Brandon Staples: Rugby player banned from all sport for four years for doping breach

 
Frank Dalleres
Follow Frank
Gloucester v Yorkshire Carnegie
Yorkshire Carnegie terminated Brandon Staples' contract last year (Source: Getty)

Former Yorkshire Carnegie forward Brandon Staples has been banned from all sport for four years after losing his appeal against a doping charge.

The 21-year-old back-row argued that he had unintentionally ingested three banned steroids in a protein drink while on holiday in his native South Africa last summer, but an independent panel rejected his appeal due to a lack of evidence.

The second-tier club terminated Staples’ contract after his initial doping hearing in November.

Read more: Jamie George: Starting a business has benefited my rugby

“We are naturally very disappointed with the actions of Brandon Staples, who has let himself and everyone at the club down,” said Carnegie chief executive Gary Hetherington.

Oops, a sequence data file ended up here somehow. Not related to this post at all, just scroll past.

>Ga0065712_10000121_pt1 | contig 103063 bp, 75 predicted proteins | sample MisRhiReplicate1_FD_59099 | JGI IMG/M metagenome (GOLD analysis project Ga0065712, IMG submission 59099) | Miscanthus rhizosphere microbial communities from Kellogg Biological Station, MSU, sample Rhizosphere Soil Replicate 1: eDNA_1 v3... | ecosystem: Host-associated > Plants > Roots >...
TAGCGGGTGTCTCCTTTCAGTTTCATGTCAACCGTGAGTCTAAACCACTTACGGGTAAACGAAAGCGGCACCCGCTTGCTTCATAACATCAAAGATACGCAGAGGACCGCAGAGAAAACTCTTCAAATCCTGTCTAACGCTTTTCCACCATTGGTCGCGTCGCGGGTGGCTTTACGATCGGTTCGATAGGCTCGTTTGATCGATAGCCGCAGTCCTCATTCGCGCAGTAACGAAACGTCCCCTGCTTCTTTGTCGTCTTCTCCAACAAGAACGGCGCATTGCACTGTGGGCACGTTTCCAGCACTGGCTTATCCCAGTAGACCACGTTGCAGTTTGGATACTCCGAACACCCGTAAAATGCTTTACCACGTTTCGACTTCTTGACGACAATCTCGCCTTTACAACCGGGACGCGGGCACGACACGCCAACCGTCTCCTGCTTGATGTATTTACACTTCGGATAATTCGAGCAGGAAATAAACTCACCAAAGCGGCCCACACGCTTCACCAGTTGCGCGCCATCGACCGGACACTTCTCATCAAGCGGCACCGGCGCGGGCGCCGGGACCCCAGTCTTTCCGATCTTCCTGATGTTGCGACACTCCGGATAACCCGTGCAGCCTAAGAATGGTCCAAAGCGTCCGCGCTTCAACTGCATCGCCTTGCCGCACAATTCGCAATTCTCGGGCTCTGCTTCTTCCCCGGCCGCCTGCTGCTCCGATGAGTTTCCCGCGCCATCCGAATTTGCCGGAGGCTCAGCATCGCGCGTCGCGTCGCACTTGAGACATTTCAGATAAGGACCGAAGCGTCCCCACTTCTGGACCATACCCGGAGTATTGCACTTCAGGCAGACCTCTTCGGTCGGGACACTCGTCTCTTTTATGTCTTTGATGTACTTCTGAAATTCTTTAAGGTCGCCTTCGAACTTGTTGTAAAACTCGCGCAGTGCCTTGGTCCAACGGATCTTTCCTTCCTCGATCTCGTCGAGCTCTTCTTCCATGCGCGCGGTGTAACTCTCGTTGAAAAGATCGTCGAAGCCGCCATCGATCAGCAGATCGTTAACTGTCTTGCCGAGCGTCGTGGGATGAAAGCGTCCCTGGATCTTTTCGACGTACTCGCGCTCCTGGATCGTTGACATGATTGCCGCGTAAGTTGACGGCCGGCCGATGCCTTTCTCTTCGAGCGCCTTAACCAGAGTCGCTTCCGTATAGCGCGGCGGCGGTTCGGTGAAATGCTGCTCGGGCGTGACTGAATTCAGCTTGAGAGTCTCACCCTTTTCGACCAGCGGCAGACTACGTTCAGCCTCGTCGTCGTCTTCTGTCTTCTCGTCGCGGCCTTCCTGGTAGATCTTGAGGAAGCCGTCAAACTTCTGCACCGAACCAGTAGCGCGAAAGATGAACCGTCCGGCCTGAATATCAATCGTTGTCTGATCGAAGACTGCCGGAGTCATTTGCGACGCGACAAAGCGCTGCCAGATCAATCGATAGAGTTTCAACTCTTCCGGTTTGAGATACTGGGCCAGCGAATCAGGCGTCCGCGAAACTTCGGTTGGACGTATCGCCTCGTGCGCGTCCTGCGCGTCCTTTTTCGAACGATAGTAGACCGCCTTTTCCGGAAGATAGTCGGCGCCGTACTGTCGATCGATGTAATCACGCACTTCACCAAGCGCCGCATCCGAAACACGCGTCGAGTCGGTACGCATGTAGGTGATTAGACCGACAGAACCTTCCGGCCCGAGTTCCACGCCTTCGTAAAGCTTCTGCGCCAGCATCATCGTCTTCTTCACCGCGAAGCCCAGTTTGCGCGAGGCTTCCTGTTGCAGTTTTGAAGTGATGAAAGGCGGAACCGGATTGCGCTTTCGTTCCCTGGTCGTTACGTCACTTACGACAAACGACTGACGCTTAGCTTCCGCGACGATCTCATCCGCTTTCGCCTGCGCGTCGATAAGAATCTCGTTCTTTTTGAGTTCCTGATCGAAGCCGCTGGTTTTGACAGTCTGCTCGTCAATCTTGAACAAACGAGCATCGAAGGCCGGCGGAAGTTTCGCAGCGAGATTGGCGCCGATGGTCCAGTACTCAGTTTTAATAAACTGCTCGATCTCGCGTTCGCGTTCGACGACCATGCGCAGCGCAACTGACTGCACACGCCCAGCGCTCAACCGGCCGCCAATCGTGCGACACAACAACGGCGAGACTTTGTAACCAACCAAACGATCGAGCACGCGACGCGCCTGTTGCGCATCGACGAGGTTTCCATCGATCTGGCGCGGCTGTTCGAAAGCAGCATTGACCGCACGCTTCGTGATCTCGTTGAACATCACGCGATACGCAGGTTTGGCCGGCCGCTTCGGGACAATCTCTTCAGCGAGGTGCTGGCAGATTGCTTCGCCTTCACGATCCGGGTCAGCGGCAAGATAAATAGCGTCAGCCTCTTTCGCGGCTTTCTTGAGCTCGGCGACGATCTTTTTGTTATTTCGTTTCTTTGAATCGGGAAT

“The four-year suspension sends a stark warning to all professional sportspeople.”

Rugby Football Union anti-doping chief Stephen Watkins said it was the first failed test for a performance-enhancing banned substance since 2011, calling it “a reminder to all that we cannot be complacent in our efforts to keep rugby a clean sport”.

Staples’ ban is backdated to the start of his provisional suspension, meaning that it runs until 6 September 2021, and effectively leaves his sporting career in ruins.

He attempted to reduce the ban to two years on the grounds that he had ingested the steroids – Dehydrochloromethyl-Testosterone, Metandienone and Stanozolol – unintentionally.

But the independent national anti-doping panel ruled that the original tribunal had been right to conclude that Staples had not corroborated his claim.

Appeal tribunal chairman Robert Englehart QC wrote: “Ultimately the critical factor in the present case was that there was simply no evidence at all to link the steroids found in Mr Staples’s system to the Nitro-Tech protein shake advanced, albeit wholly speculatively, by Mr Staples as the source.”

Related articles